When visitors hit your website, you have seconds, not minutes, to capture their attention. For website strategists and architects, this puts much pressure on the “global header” to pull visitors deeper into the website, and do it quickly.
First, let’s level set on what global headers are. “Headers” can mean many things according to online dictionaries out there. Among more obscure definitions, it’s a common term used in football / soccer where a player strikes the ball with his or her head. In the digital world, it too has multiple meanings, but most consider headers to be the top part of a web page.
The “global” in “global header” refers to headers that are uniform across multiple pages on a website. This is common as branding / logos and website navigation should be omnipresent so visitors can absorb the brand, and, at the same time, find their way around on the website easily (i.e. navigation).
What is unique about global headers on a page is that everyone that visits a page has a good chance to see them. It is common sense, and proven through analytics data, that as visitors scroll further down a web page, the content is viewed less frequently. Some visitors don’t even think to scroll, so in these cases, what they see is what they get.
For the analysis, I focused on websites that are mostly for small to medium-sized Software-as-a-Service companies. Desktop only. English only. Less on design, more on navigation aspects. The analysis was done in Q2 2018 – just like prices and offers, global headers are “subject to change.”
Here are some statistical nuggets that came out of the analysis…
- 76% (38 of 50) of headers analyzed used 1 row for global navigation. The balance used 2 rows for navigation.
- “Login” was the most common label type, present in 58% of the headers.
- “Resources” was the second most common label type, present in 46% of the headers.
- “Pricing” appeared 42% of the time.
- “Products” and “Solutions” were both present 38% of the time. Most ties aren’t interesting, but that one comes close. These labels can guide to similar content, but one is portrayed as something tangible to purchase, while the other label speaks to how such products solve a need or a pain point.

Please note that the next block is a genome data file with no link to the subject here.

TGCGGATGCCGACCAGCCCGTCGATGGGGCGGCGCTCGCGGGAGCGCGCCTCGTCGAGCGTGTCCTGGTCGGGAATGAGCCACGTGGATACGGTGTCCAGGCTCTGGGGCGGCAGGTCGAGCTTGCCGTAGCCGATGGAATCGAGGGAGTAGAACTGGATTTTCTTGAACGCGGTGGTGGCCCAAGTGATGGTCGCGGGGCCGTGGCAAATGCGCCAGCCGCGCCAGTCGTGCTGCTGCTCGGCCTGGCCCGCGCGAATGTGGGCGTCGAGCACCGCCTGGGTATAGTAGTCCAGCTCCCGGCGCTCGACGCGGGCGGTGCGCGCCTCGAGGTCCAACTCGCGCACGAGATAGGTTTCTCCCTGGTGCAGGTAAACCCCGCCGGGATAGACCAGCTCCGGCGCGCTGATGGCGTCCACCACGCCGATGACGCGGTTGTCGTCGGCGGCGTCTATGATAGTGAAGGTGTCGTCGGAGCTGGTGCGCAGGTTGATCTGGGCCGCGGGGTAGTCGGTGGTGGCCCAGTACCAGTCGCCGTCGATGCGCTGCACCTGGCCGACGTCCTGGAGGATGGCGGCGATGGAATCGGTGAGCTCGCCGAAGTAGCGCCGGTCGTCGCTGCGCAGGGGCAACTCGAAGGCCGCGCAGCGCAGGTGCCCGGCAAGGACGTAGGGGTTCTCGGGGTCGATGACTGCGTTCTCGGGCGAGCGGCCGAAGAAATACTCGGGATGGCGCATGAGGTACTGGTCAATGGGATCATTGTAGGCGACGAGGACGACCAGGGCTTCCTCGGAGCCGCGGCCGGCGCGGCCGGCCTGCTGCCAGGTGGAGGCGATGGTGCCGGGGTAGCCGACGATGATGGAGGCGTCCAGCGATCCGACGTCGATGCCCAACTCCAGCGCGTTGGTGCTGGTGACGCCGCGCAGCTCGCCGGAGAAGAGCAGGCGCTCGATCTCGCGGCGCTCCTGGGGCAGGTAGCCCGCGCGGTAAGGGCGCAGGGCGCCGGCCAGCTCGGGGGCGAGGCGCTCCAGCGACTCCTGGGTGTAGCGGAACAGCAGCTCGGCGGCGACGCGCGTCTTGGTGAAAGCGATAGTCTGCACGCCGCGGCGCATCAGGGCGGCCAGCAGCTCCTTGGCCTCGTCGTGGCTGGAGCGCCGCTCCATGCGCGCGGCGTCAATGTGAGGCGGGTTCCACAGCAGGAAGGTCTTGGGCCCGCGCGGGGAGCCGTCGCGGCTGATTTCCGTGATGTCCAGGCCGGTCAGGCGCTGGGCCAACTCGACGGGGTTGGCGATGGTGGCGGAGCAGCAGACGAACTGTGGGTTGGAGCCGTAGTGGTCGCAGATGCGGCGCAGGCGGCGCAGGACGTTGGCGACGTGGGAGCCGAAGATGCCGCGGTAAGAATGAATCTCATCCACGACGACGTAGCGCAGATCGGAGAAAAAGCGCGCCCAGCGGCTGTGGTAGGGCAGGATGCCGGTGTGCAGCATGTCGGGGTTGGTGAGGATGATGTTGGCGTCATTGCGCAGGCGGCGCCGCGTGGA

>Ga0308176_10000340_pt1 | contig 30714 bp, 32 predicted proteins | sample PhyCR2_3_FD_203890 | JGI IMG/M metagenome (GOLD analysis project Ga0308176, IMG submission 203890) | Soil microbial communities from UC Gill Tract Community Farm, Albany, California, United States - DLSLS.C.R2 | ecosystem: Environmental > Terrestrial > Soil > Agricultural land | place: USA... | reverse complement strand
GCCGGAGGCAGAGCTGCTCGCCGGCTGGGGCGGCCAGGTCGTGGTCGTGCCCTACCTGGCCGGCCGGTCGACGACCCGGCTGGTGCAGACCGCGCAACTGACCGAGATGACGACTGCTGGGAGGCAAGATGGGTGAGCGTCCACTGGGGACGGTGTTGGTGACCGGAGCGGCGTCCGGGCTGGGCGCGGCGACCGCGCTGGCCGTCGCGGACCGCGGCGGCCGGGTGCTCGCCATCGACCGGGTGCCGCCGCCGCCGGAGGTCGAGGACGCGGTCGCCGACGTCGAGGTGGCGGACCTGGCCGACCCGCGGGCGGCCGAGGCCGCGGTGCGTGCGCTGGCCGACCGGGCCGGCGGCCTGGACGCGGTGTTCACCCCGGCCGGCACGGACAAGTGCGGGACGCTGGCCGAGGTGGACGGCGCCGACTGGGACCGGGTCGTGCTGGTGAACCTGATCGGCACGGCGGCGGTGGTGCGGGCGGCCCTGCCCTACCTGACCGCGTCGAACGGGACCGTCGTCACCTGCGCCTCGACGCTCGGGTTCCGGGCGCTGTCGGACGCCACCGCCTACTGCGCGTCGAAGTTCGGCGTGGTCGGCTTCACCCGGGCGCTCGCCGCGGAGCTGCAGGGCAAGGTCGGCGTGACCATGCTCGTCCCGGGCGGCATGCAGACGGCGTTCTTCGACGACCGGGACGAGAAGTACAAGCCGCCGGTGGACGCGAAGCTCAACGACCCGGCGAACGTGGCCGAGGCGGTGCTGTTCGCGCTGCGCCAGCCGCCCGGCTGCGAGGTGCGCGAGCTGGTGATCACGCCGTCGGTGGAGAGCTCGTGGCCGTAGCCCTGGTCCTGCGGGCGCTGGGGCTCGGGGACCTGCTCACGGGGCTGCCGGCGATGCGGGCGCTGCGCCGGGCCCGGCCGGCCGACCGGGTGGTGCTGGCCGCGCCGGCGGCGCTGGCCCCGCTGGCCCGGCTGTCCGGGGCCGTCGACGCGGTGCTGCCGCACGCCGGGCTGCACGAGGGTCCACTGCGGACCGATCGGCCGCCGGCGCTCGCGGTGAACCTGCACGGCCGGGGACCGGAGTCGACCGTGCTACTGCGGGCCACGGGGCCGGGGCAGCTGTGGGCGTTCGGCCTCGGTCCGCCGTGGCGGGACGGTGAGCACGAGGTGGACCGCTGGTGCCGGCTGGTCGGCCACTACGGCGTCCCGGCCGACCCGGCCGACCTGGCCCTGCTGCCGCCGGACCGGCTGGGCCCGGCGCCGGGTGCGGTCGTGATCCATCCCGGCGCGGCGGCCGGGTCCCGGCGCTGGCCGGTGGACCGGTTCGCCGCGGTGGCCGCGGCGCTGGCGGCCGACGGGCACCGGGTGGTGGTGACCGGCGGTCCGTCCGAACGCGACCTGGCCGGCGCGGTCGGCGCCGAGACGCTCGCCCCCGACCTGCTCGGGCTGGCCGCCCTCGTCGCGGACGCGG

- 38% of the 50 headers analyzed had “onboarding” type labels with “Sign Up” leading the way with 9, followed by “Try” (4) and “Free Trial” and “Get Started” with 2 each.
- 18% of the 50 used at least one “audience” type label (i.e. students, developers, etc.). This is an engagement pull approach, using terms that “hit home” for those visitors that are part of such a segment.
- Only 26% of the 96 label types present appeared in more than 4% of the global headers that were part of the analysis. This means it is very normal to insert important navigation labels that are unique to specific businesses.
- “About” – a more popular label in the web’s early days – surfaced 30% of the time, while a similar entry point “Company” came up 22% of the time.
- “Support” shows up nearly a quarter of the time, at 24%.
- “Contact Us” is present 22% of the time.
- 60 of the 96 label types present across all 50 global headers were unique and used only once.
- “Why [company name]” was only used in 10% of the headers.
- The “Blog” term is still kicking – present in 22% of the headers.
Most websites jam many navigation labels into the global header. Only four had 3 labels or less. Two of these are going out of the box and using the mobile look and feel – including a “hamburger” icon we often see on mobile devices – on a desktop.
The global header is important screen real estate – use it well. Hopefully these nuggets can give you some ideas. Additionally, tap quantitative split testing and qualitative user testing to ensure you are making the most of your hot screen real estate property.
Originally posted on LinkedIn